Adventures in the Woods on a Snowy Day

Forest Society naturalist and students explore the Bradford Elementary School Outdoor Learning Trail

Dave Anderson | January 21, 2015

Bradford Elementary School students gather for a photo during a winter activities hike on the Outdoor Learning and Fitness Trail. Learning winter tree identification and forest ecology with some mammal tracking opportunities in fresh snow!

On Friday, Jan. 16, I visited the Bradford Elementary School to lead 19 students on a winter activity day snowshoe hike on their Outdoor Learning and Fitness Trail. Bradford is a really nice school with enthusiastic staff, engaged parents and students very eager to get outside on the trails in the snow! Three parents joined our group as chaperones. The parents and teaching staff had tree questions of their own - of course.

Just beyond the playground and loop road behind the school, a wooden trailhead sign indicates the entrance to a network of walking trails with tree identification plaques and fitness stations. It is extremely fortunate that the Bradford Elementary School and local community leaders have worked together to establish such a valuable on-campus learning resource for the students. Congratulations, Bradford.  A forest field trip with no bus transportation required!

The snow provided perfect mammal tracking opportunities in addition to our focus on getting to know some of the trees in winter, particularly the conifers

When you ask students, "What kind of tree has needles instead of leaves - deciduous or evergreen?" They will always get it right.

It gets a bit more confusing if you ask, "deciduous or coniferous?"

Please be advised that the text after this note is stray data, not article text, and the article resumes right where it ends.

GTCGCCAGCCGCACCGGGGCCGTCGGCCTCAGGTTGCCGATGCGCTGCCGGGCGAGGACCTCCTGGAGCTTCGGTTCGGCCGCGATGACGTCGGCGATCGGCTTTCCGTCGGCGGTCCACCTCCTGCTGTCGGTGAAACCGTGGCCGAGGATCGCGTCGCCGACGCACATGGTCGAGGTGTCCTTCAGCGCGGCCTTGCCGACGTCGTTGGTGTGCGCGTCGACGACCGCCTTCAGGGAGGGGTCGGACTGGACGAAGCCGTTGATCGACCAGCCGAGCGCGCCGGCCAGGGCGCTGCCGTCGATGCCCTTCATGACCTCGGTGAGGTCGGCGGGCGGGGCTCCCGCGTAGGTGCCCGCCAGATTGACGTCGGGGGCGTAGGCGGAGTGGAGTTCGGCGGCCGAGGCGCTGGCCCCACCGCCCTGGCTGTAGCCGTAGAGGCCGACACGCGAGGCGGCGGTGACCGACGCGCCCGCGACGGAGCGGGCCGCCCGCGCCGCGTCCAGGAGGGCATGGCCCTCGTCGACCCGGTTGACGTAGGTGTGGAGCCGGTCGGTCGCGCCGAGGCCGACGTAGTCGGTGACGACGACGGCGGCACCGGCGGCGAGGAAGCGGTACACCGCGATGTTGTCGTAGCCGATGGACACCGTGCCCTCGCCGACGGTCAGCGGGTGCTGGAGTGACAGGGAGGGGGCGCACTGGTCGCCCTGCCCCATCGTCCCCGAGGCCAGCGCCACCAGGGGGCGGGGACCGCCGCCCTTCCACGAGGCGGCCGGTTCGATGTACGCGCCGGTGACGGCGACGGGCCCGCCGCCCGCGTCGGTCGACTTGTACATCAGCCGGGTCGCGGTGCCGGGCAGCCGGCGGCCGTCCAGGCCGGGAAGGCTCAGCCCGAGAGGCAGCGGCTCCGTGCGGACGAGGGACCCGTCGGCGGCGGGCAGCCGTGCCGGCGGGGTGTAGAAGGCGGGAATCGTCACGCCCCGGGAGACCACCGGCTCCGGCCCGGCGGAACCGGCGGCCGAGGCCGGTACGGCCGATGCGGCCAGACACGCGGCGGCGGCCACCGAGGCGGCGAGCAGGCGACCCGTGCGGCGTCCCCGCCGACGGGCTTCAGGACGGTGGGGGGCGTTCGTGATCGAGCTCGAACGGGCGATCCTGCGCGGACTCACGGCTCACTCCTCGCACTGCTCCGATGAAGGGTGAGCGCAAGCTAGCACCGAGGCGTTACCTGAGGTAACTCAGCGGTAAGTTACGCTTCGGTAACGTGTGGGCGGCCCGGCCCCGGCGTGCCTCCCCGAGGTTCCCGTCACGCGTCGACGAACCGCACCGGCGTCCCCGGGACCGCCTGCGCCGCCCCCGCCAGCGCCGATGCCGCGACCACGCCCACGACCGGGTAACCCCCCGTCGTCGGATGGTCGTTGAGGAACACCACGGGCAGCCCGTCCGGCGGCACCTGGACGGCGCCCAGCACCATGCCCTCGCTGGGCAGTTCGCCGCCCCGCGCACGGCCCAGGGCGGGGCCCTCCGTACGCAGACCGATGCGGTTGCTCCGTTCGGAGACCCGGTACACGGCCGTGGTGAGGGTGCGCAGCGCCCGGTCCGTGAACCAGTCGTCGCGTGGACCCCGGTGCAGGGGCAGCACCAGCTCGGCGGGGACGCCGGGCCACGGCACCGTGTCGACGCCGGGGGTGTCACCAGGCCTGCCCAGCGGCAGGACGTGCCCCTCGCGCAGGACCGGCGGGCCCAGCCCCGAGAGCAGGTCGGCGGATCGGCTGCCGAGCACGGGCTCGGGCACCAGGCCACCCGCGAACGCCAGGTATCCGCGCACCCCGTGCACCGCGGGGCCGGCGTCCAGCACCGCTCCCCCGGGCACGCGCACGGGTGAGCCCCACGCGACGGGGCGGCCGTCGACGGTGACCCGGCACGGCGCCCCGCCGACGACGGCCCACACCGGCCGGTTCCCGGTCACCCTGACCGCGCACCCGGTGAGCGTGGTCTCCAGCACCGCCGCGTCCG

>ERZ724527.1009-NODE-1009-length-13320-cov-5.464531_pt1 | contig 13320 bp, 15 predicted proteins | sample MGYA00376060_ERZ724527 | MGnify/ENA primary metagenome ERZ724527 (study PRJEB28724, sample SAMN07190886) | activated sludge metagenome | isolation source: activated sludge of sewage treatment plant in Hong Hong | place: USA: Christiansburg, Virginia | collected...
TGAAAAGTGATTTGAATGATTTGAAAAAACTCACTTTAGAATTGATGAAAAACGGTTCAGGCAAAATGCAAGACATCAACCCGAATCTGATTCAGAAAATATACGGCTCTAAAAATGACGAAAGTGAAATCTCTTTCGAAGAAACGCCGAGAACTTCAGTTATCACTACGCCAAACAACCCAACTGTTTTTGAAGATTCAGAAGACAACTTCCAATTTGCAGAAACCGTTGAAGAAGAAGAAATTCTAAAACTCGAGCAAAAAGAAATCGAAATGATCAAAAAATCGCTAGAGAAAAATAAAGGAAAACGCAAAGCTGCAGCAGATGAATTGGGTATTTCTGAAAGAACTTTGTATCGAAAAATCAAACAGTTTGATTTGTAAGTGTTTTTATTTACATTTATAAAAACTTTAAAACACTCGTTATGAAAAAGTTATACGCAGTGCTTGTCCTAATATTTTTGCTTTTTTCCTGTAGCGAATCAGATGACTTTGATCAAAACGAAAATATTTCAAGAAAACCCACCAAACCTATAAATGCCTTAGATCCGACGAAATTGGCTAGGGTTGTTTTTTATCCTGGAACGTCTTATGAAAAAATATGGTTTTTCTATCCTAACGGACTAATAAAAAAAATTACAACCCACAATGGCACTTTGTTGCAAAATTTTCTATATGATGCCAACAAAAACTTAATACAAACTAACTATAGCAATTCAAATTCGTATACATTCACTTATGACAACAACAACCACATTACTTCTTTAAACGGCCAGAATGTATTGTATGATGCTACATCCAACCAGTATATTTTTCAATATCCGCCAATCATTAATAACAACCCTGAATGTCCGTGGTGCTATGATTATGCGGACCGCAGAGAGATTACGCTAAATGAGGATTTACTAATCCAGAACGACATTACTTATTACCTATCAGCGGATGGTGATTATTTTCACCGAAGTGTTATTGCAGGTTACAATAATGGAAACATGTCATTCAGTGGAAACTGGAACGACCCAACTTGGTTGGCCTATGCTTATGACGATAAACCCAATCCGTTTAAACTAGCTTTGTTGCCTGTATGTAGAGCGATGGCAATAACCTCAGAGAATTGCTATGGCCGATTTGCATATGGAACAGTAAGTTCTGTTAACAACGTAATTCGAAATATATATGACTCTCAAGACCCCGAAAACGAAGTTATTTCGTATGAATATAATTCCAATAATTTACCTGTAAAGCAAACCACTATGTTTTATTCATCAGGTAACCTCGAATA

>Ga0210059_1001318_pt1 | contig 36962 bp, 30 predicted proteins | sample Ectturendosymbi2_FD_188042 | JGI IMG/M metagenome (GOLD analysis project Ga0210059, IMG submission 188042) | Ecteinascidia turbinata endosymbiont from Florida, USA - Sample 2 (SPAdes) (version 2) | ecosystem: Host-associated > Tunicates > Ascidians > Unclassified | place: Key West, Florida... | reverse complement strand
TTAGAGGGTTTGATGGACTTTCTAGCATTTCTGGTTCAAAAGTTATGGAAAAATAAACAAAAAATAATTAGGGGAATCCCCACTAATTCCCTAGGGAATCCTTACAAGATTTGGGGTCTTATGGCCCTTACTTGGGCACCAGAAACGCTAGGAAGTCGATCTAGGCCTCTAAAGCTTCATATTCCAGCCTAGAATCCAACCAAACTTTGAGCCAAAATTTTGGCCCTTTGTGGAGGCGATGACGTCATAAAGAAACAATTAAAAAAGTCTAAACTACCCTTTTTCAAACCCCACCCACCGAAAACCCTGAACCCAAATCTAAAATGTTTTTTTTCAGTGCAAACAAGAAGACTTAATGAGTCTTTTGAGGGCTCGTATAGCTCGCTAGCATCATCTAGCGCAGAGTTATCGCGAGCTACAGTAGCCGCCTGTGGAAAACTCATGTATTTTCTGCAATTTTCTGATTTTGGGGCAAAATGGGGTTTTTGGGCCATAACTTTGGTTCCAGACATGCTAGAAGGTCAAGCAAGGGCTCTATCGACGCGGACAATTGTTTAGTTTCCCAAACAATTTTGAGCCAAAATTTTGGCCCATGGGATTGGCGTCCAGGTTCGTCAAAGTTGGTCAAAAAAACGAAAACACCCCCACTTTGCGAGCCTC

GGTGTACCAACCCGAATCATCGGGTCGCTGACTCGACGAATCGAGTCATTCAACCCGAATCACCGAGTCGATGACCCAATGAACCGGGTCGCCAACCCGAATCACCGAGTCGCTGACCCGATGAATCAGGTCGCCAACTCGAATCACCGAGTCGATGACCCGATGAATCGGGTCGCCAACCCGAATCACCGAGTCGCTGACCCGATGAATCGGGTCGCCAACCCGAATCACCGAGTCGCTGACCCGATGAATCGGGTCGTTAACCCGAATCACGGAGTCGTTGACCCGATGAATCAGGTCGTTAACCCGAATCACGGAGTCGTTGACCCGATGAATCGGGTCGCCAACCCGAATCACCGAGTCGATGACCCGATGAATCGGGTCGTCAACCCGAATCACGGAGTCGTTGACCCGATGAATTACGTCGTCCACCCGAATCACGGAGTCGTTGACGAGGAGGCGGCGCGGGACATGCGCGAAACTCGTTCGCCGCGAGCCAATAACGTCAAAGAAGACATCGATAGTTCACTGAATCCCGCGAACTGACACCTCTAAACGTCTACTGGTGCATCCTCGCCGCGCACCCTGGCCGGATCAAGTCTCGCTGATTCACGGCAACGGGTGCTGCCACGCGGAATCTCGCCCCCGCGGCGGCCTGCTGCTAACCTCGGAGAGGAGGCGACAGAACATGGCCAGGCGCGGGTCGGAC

When you ask "What kind of tree is this?" The answer is invariably "PINE!!"   

"But which pine?"  Silence or some guessing.

We learned about white pine - five needles per bundle and whorls of five branches.  Also five letters in word "white!"

We learned about red pine - two needles per bundle with reddish bark.

We learned about hemlock - with flattened, short stubby needles with two thin white stripes on each needle.

We talked about "friendly fir" and "spikey spruce" - and "which would you rather shake hands with?"

But we didn't find or see examples of those trees.

We experienced a snow squall with wild winds. We crossed a small, frozen brook by hopping from one bank to the other.

I liked that we braved the crossing of the brook – a little adventurous and daring for all, although safe.

I believe I learn as much from visiting groups as I teach/bring. The students and teachers teach me, too.

Something I really liked was an allowance of 10 to 12 minutes of unstructured “Free Play” time in the open area called the "Sand Arena." As the informal, tree talk program was wrapping up, the students ran around, rolled in the snow, made snow angels and interacted with one another on their own – without the naturalist talking to them or asking tree quiz questions. A great way to let students enjoy themselves after listening and asking questions.

Back at the backdoor to the multipurpose room at school, the winds kicked up just as we reached the door.  Our chilly group was blasted in the face with a wall of wind-driven swirling snow.  Just inside, it was all smiles as all enjoyed steaming cups of warm cocoa with or without marshmallows served by the friendly and enthusiastic teaching staff.